Coaxing Blood Vessel Growth With Hydrogels
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From PhysOrg: "Regenerative medicine therapies often require the growth of functional, stable blood vessels at the site of an injury. Using synthetic polymers called hydrogels, researchers [have] been able to induce significant vasculature growth in areas of damaged tissue. ... Because hydrogels are very compatible with biological tissues, they are a promising therapeutic delivery vehicle to improve treatment of peripheral artery disease, ischemic heart disease, and survival of cell and tissue transplants. ... the researchers incorporated specific chemical cross-links into the gels so that they would maintain their structural integrity and only degrade in the presence of enzymes called matrix metalloproteinases that are typically expressed by invading cells. They also incorporated into the matrices a protein, vascular endothelial growth factor (VEGF), which stimulates the growth of blood vessels. ... Incorporating these cross-links controlled the release of VEGF from the matrix so that VEGF was only released as the matrix was digested by invading cells ... With the degradable implant that included growth factors, after two weeks we saw that new vessels were growing into and around the implant."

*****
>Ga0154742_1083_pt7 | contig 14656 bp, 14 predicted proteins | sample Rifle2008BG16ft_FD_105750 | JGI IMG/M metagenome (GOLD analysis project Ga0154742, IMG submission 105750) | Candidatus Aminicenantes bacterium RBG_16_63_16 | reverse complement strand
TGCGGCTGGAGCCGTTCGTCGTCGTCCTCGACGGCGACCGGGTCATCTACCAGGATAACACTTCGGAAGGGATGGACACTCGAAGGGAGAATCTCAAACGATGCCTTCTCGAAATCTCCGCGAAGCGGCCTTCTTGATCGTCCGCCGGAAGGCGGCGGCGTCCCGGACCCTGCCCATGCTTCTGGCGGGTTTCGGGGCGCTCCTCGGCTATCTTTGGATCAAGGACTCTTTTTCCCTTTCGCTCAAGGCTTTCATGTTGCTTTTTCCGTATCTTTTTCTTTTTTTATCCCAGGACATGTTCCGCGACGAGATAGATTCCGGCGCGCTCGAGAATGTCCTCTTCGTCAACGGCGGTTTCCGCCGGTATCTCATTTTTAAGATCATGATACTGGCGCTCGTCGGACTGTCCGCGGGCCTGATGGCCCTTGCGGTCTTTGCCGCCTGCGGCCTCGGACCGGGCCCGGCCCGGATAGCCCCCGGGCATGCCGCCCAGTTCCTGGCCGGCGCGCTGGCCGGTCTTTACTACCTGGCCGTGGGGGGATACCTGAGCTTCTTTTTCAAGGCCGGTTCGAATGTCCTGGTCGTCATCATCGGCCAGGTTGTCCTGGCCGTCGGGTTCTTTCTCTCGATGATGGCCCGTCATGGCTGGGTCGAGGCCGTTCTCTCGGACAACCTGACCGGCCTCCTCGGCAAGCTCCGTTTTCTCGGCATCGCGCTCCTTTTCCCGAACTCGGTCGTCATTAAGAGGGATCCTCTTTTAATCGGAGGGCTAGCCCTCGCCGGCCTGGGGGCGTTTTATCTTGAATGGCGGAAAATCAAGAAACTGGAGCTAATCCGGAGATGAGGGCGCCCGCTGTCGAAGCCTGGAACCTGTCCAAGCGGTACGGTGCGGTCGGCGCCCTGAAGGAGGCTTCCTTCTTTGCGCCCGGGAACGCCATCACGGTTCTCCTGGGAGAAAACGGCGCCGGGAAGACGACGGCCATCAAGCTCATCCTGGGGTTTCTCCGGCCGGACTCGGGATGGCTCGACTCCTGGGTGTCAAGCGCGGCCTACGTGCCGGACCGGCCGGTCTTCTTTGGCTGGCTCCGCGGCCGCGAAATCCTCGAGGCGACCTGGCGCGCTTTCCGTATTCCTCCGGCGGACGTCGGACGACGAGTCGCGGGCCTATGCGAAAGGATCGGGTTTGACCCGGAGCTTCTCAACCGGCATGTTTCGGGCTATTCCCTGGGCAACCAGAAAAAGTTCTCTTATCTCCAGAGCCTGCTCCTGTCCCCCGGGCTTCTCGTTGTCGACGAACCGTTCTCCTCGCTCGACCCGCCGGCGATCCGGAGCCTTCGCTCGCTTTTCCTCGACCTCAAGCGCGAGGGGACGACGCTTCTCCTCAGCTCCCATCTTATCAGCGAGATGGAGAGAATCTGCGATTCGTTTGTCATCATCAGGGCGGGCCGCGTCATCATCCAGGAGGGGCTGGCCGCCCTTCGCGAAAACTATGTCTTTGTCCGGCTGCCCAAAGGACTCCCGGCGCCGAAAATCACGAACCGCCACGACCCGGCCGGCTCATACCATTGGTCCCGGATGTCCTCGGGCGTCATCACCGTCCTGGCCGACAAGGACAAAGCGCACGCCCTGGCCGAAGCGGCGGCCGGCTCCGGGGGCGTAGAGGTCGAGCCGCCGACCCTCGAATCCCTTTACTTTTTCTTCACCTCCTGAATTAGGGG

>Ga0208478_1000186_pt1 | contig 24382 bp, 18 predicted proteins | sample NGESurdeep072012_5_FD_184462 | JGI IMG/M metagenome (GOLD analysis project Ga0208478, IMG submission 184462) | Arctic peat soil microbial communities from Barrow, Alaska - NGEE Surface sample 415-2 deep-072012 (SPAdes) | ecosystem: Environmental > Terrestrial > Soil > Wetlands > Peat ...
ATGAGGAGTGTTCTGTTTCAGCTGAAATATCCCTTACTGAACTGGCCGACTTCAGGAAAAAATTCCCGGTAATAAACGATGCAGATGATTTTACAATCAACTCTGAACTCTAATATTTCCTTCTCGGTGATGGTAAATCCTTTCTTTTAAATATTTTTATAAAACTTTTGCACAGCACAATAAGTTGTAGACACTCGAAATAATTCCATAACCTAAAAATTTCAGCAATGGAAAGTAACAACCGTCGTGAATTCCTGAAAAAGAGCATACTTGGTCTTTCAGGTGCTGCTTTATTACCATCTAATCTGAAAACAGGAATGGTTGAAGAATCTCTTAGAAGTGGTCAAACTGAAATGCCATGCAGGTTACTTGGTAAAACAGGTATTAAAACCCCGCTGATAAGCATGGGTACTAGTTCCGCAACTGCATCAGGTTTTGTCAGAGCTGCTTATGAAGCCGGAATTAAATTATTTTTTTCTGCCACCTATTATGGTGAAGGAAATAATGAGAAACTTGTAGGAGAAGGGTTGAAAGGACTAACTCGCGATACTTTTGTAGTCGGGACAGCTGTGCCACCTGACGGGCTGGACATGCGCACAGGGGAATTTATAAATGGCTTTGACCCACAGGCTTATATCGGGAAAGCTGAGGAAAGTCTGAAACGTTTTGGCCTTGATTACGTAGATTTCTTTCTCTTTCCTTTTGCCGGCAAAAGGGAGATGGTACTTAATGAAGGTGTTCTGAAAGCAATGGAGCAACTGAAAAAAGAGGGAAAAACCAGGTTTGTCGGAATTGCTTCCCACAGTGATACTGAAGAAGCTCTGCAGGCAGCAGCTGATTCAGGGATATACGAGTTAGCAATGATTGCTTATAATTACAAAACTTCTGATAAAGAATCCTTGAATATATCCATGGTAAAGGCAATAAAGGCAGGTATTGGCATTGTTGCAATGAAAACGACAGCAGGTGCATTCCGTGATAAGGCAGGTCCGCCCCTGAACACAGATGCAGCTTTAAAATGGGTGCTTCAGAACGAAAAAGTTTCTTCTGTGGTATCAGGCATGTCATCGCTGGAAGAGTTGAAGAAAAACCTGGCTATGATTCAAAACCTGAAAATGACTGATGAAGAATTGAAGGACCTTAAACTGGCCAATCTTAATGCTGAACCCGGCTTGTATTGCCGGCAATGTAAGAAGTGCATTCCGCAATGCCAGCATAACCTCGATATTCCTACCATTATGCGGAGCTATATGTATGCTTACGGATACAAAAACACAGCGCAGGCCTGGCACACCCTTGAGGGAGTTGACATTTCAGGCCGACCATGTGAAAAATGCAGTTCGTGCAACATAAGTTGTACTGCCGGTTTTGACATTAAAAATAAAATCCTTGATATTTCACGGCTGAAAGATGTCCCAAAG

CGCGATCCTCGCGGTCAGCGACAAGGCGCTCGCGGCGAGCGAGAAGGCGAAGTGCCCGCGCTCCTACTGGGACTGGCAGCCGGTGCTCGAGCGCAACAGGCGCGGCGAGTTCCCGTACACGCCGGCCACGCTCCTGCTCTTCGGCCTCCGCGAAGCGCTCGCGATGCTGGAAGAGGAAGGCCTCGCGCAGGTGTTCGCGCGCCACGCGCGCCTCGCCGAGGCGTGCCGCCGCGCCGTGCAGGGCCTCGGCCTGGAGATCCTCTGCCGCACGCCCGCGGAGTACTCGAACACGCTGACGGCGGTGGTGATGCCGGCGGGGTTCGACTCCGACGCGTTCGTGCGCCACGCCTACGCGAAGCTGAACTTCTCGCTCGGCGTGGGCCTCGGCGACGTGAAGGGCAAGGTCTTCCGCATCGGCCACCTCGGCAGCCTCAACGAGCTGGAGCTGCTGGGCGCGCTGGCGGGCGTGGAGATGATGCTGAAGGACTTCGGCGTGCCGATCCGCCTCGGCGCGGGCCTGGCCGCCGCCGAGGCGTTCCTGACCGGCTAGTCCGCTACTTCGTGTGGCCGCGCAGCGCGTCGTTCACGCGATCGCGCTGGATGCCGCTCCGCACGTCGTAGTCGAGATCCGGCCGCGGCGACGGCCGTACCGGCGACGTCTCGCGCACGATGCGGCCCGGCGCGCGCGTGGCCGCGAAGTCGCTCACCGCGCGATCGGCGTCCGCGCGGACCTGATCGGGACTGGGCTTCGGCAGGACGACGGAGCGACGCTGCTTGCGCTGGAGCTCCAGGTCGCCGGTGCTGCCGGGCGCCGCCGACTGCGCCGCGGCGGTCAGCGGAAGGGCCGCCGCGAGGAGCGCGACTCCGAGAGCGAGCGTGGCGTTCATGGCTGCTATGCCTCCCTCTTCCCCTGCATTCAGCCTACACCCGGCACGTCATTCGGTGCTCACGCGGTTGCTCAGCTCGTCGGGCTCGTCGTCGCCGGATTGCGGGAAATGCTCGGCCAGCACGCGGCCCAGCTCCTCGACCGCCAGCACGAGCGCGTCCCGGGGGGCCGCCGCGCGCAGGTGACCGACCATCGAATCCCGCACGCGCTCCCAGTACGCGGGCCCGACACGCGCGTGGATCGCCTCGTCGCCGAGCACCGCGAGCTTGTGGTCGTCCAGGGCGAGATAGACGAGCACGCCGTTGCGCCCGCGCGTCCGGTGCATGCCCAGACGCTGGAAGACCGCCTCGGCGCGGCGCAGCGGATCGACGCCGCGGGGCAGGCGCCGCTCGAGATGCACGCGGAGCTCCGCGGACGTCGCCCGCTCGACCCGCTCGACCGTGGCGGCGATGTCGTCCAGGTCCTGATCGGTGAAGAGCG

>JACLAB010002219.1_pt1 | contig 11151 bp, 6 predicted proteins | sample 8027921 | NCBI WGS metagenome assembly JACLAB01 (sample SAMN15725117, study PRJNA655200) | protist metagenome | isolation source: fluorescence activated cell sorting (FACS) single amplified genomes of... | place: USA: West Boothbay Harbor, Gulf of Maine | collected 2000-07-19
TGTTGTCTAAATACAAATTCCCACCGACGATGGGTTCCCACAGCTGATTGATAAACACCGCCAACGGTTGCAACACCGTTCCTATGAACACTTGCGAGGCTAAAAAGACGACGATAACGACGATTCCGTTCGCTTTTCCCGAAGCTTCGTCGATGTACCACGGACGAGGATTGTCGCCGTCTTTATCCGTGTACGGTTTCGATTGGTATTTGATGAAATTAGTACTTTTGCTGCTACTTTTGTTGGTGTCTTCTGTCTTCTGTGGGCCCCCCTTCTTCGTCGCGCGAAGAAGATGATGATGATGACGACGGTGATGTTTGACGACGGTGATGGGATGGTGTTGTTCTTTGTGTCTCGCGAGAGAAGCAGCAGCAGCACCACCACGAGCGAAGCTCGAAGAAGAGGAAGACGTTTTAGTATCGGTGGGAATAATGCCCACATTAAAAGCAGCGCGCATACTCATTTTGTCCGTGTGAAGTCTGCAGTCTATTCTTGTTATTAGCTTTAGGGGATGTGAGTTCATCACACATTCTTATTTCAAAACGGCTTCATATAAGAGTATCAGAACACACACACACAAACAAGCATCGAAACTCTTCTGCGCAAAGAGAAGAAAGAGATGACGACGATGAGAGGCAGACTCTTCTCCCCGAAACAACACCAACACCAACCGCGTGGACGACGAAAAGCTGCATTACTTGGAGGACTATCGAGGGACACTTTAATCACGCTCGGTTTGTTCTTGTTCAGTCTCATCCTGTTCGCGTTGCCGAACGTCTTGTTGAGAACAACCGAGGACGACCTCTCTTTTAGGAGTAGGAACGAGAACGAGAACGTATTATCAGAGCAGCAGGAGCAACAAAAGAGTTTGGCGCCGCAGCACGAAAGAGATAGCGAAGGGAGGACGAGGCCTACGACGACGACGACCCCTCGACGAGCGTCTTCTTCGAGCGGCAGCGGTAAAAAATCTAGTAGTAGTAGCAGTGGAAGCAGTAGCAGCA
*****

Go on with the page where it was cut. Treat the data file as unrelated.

Link: http://www.physorg.com/news180635484.html

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